BJP’s “Sabka Saath, Sabka Vikas” campaign led them to a huge win in the 2014 central elections. Their impressive campaign ran along the lines of Vikaas; development, a much-needed word and idea in 2015 India. This spirit is reflected in their manifesto too. Structurally, BJP’s manifesto is divided into 5 categories. An understanding followed by a real-world comparative analysis can yield significant results regarding what was promised versus what has been delivered so far.
A) Attend the Imminent: Price rise, Employment, Entrepreneurship, Corruption, Decision and Policy Paralysis, Poor Delivery, Credibility Crisis.
1) Reduced MPs from 71 to 23, saving taxpayer money.
2) Changes to the APMC act have ensured some relief from inflation.
3) Delivered the promised Price Stabilisation fund. On Friday, the Union Agriculture Ministry approved a price stabilization fund (PSF) that Finance Minister Arun Jaitley had announced in his July 2014 budget. The fund, with a corpus of Rs. 500 crore will be used to support market interventions for managing prices of perishable agri-horticultural commodities.
Initially, the fund is proposed to be used for onion and potato only. Losses incurred, if any, in the operations will be shared between the Centre and the States. The PSF will be used to advance interest-free loans to State governments and Central agencies to support their working capital and other expenses on procurement and distribution interventions for such commodities, the Ministry said in a statement. These commodities will be procured directly from farmers or farmers’ organizations at the farm gate or mandi levels and made available at reasonable prices.
B) Employment and Entrepreneurship:
1) A new ministry for skilled development and Entrepreneurs.
As recently said by Modi, 65% of the population is below 35, i.e., the working population. Now, if we want to increase employment or create more job-seeking opportunities, we need entrepreneurs. Also, for the 65% population to work to their full potential, they need skill- development. We can’t say what role the ministry will actually play in this, but we will have to wait and watch.
2) Ram Madhav, while addressing youth parliament, said youth cannot depend on Government jobs and should instead become a part of the “Make in India initiative.”
3) Corruption: Transparency International’s annual report of 2014 ranked India above China in terms of lowered corruption. India was at rank 85, in contrast to rank 95 during 2011.
C) Strengthen the Framework:
1) Setting up of Zonal Councils to improve communication between center and states.
2) Integrating NE: DoNER’s make up the North East initiative. Increasing tourism, having a brand ambassador and Northeast expertise in tea processing, organic farming, food processing, exploitation of wind power through windmills, AYUSH, wellness therapies like spas.
Lack of transport links to other parts of the country leads to no trade. It is easier to transport between Kolkata and Mumbai than Kolkata and Agartala. Despite being rich in natural resources, the area imported almost 3,000cr worth of basic amenities like Fish and Eggs due to a lack of capacity to harness what is already present.
The long tourism journey can start with simple, doable steps — creating a Northeast platform for coordinated action, developing destinations, creating tourism zones, involving common people and the private sector. Finally, the region has the talent to support IT-enabled services and BPOs that can be part of the Look East policy, provided they can improve unsatisfactory telecom links. In the end, development comes down to implementation. The latest initiatives of the ministry for the development of the northeastern region could energize the process. Much will depend, as well, on the proactive role of the states.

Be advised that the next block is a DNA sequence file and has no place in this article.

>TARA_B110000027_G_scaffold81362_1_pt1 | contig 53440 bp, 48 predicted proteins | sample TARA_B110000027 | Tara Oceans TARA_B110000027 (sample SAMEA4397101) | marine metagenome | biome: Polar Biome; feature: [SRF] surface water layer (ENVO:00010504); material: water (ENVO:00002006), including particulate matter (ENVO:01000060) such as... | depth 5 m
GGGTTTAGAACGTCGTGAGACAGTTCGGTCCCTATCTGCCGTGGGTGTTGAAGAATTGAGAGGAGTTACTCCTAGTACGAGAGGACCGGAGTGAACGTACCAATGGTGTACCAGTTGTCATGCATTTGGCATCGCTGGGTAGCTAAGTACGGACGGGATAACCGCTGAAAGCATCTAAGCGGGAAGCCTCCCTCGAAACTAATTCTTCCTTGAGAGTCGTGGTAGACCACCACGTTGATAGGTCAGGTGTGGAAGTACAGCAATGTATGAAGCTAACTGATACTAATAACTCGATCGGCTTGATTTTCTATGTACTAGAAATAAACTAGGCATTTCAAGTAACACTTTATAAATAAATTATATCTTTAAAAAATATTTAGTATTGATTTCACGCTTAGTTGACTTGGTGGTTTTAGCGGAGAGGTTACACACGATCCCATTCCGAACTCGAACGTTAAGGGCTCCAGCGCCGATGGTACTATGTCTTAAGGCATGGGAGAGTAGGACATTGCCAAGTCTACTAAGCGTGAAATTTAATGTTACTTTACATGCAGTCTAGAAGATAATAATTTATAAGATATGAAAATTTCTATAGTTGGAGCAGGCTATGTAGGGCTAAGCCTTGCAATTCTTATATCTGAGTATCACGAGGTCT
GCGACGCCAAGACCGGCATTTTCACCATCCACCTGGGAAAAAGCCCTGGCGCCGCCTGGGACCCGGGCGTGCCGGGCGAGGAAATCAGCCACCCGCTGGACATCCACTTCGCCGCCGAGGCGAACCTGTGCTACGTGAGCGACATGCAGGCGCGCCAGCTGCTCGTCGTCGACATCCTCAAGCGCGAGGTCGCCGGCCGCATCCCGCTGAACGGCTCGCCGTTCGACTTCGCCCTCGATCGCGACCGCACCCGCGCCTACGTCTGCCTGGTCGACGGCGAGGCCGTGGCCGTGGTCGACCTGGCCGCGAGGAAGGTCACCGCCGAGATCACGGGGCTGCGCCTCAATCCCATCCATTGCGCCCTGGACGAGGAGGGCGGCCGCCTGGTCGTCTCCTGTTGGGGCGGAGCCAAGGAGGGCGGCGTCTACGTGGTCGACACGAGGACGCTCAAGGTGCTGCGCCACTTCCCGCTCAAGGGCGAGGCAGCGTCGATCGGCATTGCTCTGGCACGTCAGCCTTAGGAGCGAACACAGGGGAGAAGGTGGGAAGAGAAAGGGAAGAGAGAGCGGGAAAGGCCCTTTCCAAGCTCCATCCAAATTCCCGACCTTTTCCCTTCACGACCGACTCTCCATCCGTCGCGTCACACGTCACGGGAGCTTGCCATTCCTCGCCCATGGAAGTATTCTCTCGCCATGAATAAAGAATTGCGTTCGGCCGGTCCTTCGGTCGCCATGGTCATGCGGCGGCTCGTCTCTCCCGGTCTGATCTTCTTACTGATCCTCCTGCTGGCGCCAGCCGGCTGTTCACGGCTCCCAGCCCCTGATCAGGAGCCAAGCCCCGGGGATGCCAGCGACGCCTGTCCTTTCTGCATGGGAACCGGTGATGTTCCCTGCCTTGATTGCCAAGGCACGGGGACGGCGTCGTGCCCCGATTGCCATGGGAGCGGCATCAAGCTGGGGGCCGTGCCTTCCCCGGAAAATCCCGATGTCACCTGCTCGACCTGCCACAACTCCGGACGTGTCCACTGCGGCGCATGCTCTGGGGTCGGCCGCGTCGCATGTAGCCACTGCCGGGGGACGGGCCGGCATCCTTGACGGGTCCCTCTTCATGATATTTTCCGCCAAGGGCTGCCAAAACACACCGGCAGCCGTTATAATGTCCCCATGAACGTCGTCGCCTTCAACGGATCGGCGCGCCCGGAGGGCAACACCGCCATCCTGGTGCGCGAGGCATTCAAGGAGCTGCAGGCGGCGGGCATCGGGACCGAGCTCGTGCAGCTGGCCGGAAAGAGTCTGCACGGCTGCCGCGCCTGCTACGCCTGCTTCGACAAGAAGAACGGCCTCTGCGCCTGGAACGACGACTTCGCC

Regarding flood, 38 schemes are being run; however, their results are not evident. The central govt. gave the state funds of rs. 1,387 crore to flood control measures, again, effects of which remain to be seen.
D) Education – Enroll and Excel
No big reforms have been added in the field of Education. The Modi government has been treading lightly with small initiatives. Perhaps they will give more attention to the education field after solving issues in the economic sphere. One might also argue that big reforms like Sibal’s making the CBSE exams optional do not always seem productive. Monetary promises to female education, FOSSEE, and e-Kalpa for taking education beyond books, SAKSHAM for differently-abled children are some of the Modi Government’s initiatives.
None of these can be considered game-changers, and the terrible states of government schools in small villages and even cities have not had redressal thus far. However, a country with which India has a bilateral trade of close to 5bil dollars, Israel, has announced a new joint education research program of 5mil dollars with India. They have announced 2 new IITs, 2 new IIMs, and 5 new AIIMs. The shift towards higher education is also seen in budget allocation; while the overall education budget fell (82,777cr to 69,074cr), there was a 22% rise in higher education allocation.
In education, there have been unnecessary controversies—most of these surrounding the HRD minister, Smriti Zubin Irani. The central government has been accused of saffronisation and centralization of education. The central university of Bihar could be said to stand testimony to this while changing history textbooks could be said to show the saffron agenda of the Modi government.
Therefore, a lot has been said, and some has been done. Controversies and arguments have been on the rise but so has speculation of great FDI. Perhaps the BJP government needs more time before evaluation!